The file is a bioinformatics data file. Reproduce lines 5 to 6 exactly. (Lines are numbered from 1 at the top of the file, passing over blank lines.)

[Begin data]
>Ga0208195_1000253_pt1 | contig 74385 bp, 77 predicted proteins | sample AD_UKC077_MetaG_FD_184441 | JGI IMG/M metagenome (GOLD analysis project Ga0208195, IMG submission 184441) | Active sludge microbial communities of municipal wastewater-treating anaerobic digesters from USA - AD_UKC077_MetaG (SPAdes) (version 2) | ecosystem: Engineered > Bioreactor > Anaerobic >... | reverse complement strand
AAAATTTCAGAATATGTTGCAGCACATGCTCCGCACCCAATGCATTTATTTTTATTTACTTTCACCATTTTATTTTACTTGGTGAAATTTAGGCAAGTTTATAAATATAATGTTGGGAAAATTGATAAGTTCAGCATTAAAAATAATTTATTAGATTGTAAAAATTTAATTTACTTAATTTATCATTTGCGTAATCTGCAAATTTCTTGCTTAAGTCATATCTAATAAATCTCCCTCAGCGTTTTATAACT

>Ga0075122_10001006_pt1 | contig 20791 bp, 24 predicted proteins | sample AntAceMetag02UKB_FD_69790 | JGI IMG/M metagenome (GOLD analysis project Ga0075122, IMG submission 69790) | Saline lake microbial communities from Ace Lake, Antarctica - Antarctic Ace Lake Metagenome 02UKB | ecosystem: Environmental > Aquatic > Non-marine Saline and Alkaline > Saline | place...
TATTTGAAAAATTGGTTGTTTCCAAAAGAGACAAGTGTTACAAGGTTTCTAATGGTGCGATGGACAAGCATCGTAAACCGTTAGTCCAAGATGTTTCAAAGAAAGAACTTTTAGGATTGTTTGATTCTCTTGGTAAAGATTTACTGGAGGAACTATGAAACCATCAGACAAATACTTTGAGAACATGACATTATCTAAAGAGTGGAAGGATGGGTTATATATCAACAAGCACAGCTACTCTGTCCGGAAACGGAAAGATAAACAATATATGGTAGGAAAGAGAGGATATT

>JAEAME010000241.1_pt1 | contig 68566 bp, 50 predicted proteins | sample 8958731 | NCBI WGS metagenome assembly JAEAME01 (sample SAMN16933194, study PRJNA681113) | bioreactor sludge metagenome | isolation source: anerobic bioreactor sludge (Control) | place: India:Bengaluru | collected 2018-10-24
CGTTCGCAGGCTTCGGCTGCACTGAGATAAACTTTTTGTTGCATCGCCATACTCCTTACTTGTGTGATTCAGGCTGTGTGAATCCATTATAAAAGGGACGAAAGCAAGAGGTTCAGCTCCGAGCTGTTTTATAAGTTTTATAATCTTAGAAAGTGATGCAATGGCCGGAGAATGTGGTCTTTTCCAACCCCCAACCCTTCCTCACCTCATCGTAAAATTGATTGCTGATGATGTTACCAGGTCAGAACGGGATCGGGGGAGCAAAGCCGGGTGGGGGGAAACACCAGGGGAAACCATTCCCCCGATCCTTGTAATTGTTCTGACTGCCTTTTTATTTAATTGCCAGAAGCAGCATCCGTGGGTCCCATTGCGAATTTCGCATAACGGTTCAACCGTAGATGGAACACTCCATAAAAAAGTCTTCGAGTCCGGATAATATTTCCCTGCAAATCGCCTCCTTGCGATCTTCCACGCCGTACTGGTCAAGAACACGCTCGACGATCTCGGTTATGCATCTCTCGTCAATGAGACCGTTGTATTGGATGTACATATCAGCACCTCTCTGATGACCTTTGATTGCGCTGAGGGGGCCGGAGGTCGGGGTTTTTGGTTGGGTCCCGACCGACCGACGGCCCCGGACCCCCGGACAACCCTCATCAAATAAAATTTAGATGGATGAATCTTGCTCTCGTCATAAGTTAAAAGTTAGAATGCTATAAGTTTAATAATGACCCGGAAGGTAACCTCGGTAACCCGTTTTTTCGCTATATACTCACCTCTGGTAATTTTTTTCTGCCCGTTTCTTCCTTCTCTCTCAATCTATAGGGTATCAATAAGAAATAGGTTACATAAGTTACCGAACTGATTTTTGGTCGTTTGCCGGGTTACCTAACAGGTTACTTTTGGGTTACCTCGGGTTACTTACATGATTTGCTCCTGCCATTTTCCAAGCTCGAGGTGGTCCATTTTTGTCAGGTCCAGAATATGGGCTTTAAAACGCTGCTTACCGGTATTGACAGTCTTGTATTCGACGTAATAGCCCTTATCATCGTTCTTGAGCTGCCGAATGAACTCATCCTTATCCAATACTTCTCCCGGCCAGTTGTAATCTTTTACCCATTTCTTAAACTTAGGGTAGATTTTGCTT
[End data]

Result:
>JAEAME010000241.1_pt1 | contig 68566 bp, 50 predicted proteins | sample 8958731 | NCBI WGS metagenome assembly JAEAME01 (sample SAMN16933194, study PRJNA681113) | bioreactor sludge metagenome | isolation source: anerobic bioreactor sludge (Control) | place: India:Bengaluru | collected 2018-10-24
CGTTCGCAGGCTTCGGCTGCACTGAGATAAACTTTTTGTTGCATCGCCATACTCCTTACTTGTGTGATTCAGGCTGTGTGAATCCATTATAAAAGGGACGAAAGCAAGAGGTTCAGCTCCGAGCTGTTTTATAAGTTTTATAATCTTAGAAAGTGATGCAATGGCCGGAGAATGTGGTCTTTTCCAACCCCCAACCCTTCCTCACCTCATCGTAAAATTGATTGCTGATGATGTTACCAGGTCAGAACGGGATCGGGGGAGCAAAGCCGGGTGGGGGGAAACACCAGGGGAAACCATTCCCCCGATCCTTGTAATTGTTCTGACTGCCTTTTTATTTAATTGCCAGAAGCAGCATCCGTGGGTCCCATTGCGAATTTCGCATAACGGTTCAACCGTAGATGGAACACTCCATAAAAAAGTCTTCGAGTCCGGATAATATTTCCCTGCAAATCGCCTCCTTGCGATCTTCCACGCCGTACTGGTCAAGAACACGCTCGACGATCTCGGTTATGCATCTCTCGTCAATGAGACCGTTGTATTGGATGTACATATCAGCACCTCTCTGATGACCTTTGATTGCGCTGAGGGGGCCGGAGGTCGGGGTTTTTGGTTGGGTCCCGACCGACCGACGGCCCCGGACCCCCGGACAACCCTCATCAAATAAAATTTAGATGGATGAATCTTGCTCTCGTCATAAGTTAAAAGTTAGAATGCTATAAGTTTAATAATGACCCGGAAGGTAACCTCGGTAACCCGTTTTTTCGCTATATACTCACCTCTGGTAATTTTTTTCTGCCCGTTTCTTCCTTCTCTCTCAATCTATAGGGTATCAATAAGAAATAGGTTACATAAGTTACCGAACTGATTTTTGGTCGTTTGCCGGGTTACCTAACAGGTTACTTTTGGGTTACCTCGGGTTACTTACATGATTTGCTCCTGCCATTTTCCAAGCTCGAGGTGGTCCATTTTTGTCAGGTCCAGAATATGGGCTTTAAAACGCTGCTTACCGGTATTGACAGTCTTGTATTCGACGTAATAGCCCTTATCATCGTTCTTGAGCTGCCGAATGAACTCATCCTTATCCAATACTTCTCCCGGCCAGTTGTAATCTTTTACCCATTTCTTAAACTTAGGGTAGATTTTGCTT